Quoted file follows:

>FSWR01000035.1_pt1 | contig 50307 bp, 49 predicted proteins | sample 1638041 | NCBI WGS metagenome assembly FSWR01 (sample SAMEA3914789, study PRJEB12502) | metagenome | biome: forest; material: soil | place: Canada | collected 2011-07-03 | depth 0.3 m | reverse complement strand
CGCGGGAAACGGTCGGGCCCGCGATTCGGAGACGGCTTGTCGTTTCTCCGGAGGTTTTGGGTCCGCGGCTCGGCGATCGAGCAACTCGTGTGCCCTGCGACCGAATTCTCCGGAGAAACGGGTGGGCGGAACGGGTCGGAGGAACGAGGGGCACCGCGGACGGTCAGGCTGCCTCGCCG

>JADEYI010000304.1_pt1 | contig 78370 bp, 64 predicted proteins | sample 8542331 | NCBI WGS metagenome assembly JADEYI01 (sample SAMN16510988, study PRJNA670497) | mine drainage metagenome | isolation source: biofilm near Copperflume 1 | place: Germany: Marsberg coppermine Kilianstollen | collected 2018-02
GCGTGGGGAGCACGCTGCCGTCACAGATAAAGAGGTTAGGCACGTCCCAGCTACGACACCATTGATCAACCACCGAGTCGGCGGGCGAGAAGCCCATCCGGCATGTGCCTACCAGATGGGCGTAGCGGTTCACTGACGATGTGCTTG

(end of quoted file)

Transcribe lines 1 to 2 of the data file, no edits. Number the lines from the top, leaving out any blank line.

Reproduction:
>FSWR01000035.1_pt1 | contig 50307 bp, 49 predicted proteins | sample 1638041 | NCBI WGS metagenome assembly FSWR01 (sample SAMEA3914789, study PRJEB12502) | metagenome | biome: forest; material: soil | place: Canada | collected 2011-07-03 | depth 0.3 m | reverse complement strand
CGCGGGAAACGGTCGGGCCCGCGATTCGGAGACGGCTTGTCGTTTCTCCGGAGGTTTTGGGTCCGCGGCTCGGCGATCGAGCAACTCGTGTGCCCTGCGACCGAATTCTCCGGAGAAACGGGTGGGCGGAACGGGTCGGAGGAACGAGGGGCACCGCGGACGGTCAGGCTGCCTCGCCG